4. Inflammation due to polychondritis can cause deformity in the ears (floppy ears) and nose (saddle nose). It can also cause cataracts in the eyes, and breathing issues when it affects the windpipe.

5. Symptoms of polychondritis include fever, pain, swollen and red ears, high white blood cell count, difficulties with vision, eye inflammation, collapsed nasal bridge, joint pain or tenderness, nasal congestion, fatigue, inner ear inflammation, and more. Less common symptoms include inflammation of the heart tissue and tissue around the heart, heart valve abnormalities, aortic inflammation, and kidney dysfunction and inflammation.

6. The cause is unknown, though it is thought that polychondritis may be an auto immune disease. Those with polychondritis often have an autoimmune disorder as well.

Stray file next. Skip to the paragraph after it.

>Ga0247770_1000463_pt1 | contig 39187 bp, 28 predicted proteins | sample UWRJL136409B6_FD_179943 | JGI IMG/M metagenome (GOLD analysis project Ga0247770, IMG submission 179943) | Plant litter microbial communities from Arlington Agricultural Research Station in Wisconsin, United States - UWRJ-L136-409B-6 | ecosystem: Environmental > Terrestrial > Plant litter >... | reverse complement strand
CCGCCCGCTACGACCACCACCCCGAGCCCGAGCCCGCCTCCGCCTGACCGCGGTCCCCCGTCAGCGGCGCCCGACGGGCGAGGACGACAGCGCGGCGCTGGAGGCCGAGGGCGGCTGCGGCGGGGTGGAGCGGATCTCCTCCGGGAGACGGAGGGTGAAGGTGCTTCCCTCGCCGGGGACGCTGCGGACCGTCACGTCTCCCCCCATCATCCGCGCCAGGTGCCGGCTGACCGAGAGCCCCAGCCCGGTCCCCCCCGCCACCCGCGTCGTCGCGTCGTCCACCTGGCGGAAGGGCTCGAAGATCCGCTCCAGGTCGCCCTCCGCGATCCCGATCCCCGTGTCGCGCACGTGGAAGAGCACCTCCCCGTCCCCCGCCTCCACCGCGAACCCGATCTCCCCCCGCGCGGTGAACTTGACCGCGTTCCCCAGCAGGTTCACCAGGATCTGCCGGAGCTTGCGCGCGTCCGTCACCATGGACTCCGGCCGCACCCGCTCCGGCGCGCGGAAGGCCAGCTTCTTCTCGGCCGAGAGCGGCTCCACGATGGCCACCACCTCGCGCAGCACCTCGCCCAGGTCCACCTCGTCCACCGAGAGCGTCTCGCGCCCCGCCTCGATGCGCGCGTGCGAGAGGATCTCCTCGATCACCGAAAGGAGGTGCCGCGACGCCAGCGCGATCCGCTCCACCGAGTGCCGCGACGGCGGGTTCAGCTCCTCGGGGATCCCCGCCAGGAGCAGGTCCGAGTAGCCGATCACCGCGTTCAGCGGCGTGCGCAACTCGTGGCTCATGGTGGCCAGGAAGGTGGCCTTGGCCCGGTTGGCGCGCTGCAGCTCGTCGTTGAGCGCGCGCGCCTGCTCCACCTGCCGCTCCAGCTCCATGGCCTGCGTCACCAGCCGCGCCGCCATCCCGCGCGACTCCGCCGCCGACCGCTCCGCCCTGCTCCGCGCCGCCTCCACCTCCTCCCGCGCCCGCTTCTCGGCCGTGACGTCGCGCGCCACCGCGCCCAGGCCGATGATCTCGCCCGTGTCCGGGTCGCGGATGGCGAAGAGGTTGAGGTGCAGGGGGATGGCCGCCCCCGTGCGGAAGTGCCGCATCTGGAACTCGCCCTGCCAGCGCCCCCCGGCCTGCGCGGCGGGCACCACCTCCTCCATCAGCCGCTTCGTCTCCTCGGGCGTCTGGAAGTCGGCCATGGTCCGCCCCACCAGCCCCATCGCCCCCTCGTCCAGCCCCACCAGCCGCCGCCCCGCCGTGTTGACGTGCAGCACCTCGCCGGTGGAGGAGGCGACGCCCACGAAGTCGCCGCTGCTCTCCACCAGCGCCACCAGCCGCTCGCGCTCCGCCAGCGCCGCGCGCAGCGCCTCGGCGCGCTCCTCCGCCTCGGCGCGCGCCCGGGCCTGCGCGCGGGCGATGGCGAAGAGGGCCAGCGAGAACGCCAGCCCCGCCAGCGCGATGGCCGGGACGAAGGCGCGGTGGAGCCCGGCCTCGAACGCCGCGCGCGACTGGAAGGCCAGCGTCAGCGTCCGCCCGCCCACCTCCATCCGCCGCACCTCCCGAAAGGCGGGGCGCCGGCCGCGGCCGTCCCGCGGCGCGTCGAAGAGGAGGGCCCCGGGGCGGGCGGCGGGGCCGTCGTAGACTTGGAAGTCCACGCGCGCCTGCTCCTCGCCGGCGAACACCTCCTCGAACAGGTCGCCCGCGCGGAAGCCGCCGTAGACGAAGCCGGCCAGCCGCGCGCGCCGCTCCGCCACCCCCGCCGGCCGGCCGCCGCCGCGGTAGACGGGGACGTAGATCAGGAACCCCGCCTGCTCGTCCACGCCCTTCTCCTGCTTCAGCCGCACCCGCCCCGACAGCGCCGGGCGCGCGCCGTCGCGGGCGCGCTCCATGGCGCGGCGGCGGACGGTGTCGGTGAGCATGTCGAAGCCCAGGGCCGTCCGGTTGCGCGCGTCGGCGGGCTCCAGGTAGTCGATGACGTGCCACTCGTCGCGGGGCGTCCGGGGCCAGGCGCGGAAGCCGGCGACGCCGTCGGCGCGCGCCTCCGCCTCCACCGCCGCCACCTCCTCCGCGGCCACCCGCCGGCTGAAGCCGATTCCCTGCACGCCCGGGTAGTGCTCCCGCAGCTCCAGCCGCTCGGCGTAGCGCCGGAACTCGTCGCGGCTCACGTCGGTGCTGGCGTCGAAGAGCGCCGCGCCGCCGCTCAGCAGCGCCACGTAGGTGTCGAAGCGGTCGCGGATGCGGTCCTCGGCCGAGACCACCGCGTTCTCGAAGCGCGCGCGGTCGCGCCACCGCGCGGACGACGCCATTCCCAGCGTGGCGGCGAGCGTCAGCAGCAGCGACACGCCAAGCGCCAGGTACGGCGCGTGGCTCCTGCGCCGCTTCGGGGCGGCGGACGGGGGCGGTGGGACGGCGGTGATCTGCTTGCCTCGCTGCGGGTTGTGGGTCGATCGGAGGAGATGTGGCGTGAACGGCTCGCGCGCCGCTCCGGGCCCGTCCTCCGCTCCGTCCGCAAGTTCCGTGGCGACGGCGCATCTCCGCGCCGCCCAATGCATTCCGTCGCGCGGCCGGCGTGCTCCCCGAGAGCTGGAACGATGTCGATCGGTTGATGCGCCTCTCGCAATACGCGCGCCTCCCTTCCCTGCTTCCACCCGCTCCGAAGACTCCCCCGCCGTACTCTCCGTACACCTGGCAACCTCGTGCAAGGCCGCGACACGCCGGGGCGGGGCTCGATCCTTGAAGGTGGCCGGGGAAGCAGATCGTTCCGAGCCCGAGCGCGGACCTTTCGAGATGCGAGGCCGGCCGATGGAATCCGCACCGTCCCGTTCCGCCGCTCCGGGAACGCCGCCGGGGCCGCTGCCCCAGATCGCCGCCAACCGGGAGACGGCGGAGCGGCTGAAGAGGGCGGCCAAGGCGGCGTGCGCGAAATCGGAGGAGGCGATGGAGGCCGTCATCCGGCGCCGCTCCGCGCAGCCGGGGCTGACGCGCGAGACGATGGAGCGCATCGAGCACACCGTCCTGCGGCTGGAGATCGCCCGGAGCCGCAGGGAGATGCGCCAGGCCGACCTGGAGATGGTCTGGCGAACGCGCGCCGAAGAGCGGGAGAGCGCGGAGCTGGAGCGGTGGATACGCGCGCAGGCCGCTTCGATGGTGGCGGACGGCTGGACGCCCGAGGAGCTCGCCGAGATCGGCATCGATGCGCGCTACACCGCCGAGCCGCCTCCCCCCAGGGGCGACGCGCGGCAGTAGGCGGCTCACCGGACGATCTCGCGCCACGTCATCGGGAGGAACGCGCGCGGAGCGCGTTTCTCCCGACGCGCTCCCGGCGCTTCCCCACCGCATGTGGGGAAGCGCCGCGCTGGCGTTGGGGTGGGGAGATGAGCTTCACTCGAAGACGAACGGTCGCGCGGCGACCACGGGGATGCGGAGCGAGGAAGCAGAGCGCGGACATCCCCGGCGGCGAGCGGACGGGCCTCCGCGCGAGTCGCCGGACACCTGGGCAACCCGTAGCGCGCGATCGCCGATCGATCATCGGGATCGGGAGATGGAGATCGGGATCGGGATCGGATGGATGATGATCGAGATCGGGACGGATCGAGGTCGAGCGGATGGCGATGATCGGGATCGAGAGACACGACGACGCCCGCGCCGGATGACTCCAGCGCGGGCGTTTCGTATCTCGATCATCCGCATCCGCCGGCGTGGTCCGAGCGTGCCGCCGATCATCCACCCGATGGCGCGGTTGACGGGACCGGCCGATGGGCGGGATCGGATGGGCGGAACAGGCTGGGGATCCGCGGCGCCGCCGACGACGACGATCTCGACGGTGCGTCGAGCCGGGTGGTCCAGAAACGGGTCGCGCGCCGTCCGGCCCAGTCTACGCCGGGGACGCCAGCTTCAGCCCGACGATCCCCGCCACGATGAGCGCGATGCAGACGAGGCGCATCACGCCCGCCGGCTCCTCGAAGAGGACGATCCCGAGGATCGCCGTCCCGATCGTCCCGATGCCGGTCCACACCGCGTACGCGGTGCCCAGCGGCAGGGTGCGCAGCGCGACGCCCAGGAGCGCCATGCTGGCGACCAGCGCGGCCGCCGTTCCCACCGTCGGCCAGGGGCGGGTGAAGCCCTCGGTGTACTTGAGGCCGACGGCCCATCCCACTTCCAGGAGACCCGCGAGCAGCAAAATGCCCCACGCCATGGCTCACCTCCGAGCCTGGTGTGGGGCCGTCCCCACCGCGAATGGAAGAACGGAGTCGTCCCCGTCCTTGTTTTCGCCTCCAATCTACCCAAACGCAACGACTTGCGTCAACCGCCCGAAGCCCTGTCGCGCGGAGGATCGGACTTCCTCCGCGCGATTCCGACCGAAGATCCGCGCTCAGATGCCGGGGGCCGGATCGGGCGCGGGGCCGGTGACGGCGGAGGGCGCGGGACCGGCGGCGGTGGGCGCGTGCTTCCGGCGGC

7. There are no specific tests to determine and diagnose polychondritis, and treatment can be unpredictable but usually involves nonsterioidal anti-inflammatory drugs and cortisone-related medications.

8. Polychondritis is a serious disease, and although it can be mild for some patients and controlled with medications, in others it can be fatal due to aneurysm and aortic valve weakness. It may also cause hearing loss.

Can you qualify for disability benefits with this condition?

Whether or not you qualify for disability and, as a result, are approved for disability benefits will depend entirely on the information obtained from your medical records. This includes whatever statements may have been obtained from your treating physician (a doctor who has a history of treating your condition and is, therefore, qualified to comment as to your condition and prognosis).